How Breastfeeding Also Benefits Mothers
The science is in. Without a doubt, research study and after research study has shown that breastfeeding helps babies get the best possible healthy start in life. It provides them with ideal nutrition and prepares their bodies to better fight off bacteria and viruses that can make them sick. It lowers their risk of developing asthma and allergies, reduces the risk of SIDS and helps prevent childhood obesity, among many other benefits.
Researchers are also beginning to understand why — including how breastfeeding influences a child’s gut microbiome. But did you know that nursing also provides health benefits to moms?
Why Breastfeeding Is a Healthy Choice for Mothers Too
“Breastfeeding releases some hormones while suppressing others, both of which offer many benefits to mom,” says Cari Gray, a certified lactation consultant with Henry Ford Health System. “Every time a woman nurses, her body releases oxytocin, which is the ‘love hormone’ and makes mom feel good.”
Because of this hormone release, breastfeeding has a calming effect in moms and promotes infant-mother bonding, which helps keep postpartum depression at bay.
Additional benefits to moms include:
- Returning to pre-pregnancy weight faster: New moms can lose weight simply by breastfeeding: Producing milk burns roughly 500 extra calories a day. That’s the equivalent of swimming 30 laps.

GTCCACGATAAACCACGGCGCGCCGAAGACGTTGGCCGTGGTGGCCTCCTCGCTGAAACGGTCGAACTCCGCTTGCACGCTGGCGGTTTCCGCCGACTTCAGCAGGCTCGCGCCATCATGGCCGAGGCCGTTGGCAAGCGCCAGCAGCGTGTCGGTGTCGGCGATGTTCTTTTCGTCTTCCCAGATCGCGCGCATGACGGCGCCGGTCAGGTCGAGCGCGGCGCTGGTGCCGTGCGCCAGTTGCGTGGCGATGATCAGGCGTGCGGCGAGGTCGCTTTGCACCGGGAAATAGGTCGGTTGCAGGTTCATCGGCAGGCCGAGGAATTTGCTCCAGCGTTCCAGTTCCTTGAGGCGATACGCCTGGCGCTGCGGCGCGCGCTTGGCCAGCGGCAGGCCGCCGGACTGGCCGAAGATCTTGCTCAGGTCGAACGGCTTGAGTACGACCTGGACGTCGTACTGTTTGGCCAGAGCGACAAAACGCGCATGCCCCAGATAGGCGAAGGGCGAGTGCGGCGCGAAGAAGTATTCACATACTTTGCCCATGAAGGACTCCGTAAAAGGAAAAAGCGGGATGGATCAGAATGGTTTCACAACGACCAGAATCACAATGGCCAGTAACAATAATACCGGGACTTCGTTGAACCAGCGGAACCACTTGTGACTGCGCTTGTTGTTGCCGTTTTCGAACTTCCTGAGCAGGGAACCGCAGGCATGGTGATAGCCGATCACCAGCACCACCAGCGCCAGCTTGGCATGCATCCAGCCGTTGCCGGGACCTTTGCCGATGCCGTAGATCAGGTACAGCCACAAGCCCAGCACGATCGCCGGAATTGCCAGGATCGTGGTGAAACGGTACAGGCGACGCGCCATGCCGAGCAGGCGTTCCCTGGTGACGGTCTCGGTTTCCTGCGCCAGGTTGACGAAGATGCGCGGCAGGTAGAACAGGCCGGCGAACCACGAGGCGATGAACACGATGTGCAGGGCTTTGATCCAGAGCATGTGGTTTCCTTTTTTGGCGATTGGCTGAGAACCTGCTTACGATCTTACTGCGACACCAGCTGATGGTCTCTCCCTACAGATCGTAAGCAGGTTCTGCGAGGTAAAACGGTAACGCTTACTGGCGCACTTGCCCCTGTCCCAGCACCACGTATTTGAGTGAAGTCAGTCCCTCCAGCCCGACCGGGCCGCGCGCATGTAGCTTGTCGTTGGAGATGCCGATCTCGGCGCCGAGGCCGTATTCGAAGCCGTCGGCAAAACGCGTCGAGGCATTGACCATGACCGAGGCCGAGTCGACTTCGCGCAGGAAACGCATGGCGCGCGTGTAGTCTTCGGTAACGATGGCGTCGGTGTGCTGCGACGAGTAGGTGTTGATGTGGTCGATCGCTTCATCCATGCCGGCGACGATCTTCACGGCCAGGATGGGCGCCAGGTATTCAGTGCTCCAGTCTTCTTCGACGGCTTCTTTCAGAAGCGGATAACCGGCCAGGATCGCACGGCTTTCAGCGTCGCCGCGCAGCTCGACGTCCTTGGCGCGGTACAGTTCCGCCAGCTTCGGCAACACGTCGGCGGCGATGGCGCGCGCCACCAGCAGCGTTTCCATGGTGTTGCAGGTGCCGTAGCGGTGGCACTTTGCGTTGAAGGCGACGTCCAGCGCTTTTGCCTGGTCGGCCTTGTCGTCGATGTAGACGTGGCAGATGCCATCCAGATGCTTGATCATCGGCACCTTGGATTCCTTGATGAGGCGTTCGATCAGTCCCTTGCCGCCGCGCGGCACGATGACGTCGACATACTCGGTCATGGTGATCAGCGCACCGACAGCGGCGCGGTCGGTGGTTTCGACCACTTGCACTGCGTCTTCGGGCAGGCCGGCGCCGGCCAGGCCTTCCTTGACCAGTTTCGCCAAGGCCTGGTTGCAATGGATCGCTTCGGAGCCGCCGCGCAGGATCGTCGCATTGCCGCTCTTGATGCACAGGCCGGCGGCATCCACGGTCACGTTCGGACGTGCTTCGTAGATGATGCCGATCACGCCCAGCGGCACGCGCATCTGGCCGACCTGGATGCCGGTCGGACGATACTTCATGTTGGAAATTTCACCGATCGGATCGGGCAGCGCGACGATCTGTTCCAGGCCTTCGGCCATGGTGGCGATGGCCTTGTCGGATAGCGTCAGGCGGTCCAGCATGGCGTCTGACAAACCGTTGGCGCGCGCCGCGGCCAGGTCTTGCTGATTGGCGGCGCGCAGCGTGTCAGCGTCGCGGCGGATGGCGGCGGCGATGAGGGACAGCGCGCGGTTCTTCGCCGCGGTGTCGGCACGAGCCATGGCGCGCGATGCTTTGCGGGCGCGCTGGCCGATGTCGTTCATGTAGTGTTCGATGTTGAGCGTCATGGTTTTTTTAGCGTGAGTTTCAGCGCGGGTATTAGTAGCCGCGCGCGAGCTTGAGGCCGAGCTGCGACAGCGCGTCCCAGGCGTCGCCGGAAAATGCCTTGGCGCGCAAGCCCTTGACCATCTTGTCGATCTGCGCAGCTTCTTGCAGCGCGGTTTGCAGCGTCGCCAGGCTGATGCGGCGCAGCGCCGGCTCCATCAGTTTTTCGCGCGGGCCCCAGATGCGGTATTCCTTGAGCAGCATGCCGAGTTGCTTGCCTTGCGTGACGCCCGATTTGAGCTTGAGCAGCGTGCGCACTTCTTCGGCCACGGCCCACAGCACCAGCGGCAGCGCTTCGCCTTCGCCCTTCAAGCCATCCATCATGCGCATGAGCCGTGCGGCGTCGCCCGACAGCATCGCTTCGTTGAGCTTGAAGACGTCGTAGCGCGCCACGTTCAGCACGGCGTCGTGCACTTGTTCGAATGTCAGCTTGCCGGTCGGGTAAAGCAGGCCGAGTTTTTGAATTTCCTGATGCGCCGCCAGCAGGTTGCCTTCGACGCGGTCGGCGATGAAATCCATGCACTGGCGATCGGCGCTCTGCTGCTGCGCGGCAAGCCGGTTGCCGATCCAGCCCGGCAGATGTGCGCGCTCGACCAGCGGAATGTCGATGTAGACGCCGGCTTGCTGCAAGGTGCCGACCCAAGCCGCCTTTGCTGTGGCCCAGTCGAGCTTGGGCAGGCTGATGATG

- Building strong bones: While a woman is breastfeeding, her bone density actually goes down, but then it rises after she’s done. In fact, according to Bosco, many women who have breastfed end up with bones that are denser (and stronger) than before they got pregnant.
- Lowering risk of breast cancer: A woman’s risk of breast cancer goes up with increased levels of certain hormones, like estrogen. Breastfeeding suppresses estrogen, which may lower the risk of pre-and post-menopausal cancers over her lifetime.
- Decreasing the risk of cardiovascular disease: A study from the American Congress of Obstetricians and Gynecologists demonstrated that women who breastfed for more than one year lowered their risk of certain forms of cardiovascular disease, including high blood pressure.
- Decreasing costs of feeding: Breastfeeding allows for moms to feed their babies naturally without having to spend money on bottles and expensive formula.
- Lowering the risk of Type 2 diabetes: Studies show that women who exclusively breastfeed or breastfeed most of the time decrease their risk for Type 2 diabetes by 50 percent.
- Delaying future pregnancy: “Women who exclusively breastfeed their babies in the first six months – meaning the baby receives no formula or solid food – are not as likely to get pregnant,” Bosco says. Breastfeeding releases hormones that suppress ovulation, and if you are not ovulating, you cannot get pregnant. (Be sure to use birth control just in case, however.)
Cari Gray, RNC, BSN, CCCE, CLS, is an International Board Certified Lactation Consultant (IBCLC) and assists new moms at Henry Ford Allegiance Health in Jackson, Mich.